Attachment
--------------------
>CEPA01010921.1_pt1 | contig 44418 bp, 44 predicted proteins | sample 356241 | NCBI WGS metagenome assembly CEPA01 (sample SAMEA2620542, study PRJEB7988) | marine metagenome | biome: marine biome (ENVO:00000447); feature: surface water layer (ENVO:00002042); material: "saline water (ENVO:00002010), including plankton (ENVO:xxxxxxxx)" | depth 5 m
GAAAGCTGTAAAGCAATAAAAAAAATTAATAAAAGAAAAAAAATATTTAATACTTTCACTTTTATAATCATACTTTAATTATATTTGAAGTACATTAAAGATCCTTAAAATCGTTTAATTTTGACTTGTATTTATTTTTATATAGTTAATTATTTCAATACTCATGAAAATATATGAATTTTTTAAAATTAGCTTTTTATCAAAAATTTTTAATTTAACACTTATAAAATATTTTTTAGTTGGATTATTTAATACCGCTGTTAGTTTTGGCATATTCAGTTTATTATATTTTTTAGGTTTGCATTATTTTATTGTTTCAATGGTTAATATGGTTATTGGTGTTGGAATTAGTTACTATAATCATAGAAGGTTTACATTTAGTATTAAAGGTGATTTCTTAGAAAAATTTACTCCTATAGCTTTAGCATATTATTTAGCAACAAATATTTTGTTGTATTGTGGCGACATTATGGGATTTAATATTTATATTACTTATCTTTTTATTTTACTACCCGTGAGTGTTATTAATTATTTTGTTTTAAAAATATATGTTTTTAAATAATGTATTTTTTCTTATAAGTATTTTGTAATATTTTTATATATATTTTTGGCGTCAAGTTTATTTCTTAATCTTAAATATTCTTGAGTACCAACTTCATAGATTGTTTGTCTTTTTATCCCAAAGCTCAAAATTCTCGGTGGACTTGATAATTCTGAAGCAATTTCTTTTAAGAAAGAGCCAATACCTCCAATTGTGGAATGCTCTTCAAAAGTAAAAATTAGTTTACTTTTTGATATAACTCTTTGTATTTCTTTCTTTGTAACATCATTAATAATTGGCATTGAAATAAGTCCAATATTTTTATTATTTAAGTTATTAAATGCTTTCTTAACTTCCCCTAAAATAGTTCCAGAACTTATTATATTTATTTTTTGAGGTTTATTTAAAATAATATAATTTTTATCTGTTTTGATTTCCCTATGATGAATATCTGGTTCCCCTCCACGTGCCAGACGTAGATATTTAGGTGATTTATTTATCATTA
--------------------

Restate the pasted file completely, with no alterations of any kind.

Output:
>CEPA01010921.1_pt1 | contig 44418 bp, 44 predicted proteins | sample 356241 | NCBI WGS metagenome assembly CEPA01 (sample SAMEA2620542, study PRJEB7988) | marine metagenome | biome: marine biome (ENVO:00000447); feature: surface water layer (ENVO:00002042); material: "saline water (ENVO:00002010), including plankton (ENVO:xxxxxxxx)" | depth 5 m
GAAAGCTGTAAAGCAATAAAAAAAATTAATAAAAGAAAAAAAATATTTAATACTTTCACTTTTATAATCATACTTTAATTATATTTGAAGTACATTAAAGATCCTTAAAATCGTTTAATTTTGACTTGTATTTATTTTTATATAGTTAATTATTTCAATACTCATGAAAATATATGAATTTTTTAAAATTAGCTTTTTATCAAAAATTTTTAATTTAACACTTATAAAATATTTTTTAGTTGGATTATTTAATACCGCTGTTAGTTTTGGCATATTCAGTTTATTATATTTTTTAGGTTTGCATTATTTTATTGTTTCAATGGTTAATATGGTTATTGGTGTTGGAATTAGTTACTATAATCATAGAAGGTTTACATTTAGTATTAAAGGTGATTTCTTAGAAAAATTTACTCCTATAGCTTTAGCATATTATTTAGCAACAAATATTTTGTTGTATTGTGGCGACATTATGGGATTTAATATTTATATTACTTATCTTTTTATTTTACTACCCGTGAGTGTTATTAATTATTTTGTTTTAAAAATATATGTTTTTAAATAATGTATTTTTTCTTATAAGTATTTTGTAATATTTTTATATATATTTTTGGCGTCAAGTTTATTTCTTAATCTTAAATATTCTTGAGTACCAACTTCATAGATTGTTTGTCTTTTTATCCCAAAGCTCAAAATTCTCGGTGGACTTGATAATTCTGAAGCAATTTCTTTTAAGAAAGAGCCAATACCTCCAATTGTGGAATGCTCTTCAAAAGTAAAAATTAGTTTACTTTTTGATATAACTCTTTGTATTTCTTTCTTTGTAACATCATTAATAATTGGCATTGAAATAAGTCCAATATTTTTATTATTTAAGTTATTAAATGCTTTCTTAACTTCCCCTAAAATAGTTCCAGAACTTATTATATTTATTTTTTGAGGTTTATTTAAAATAATATAATTTTTATCTGTTTTGATTTCCCTATGATGAATATCTGGTTCCCCTCCACGTGCCAGACGTAGATATTTAGGTGATTTATTTATCATTA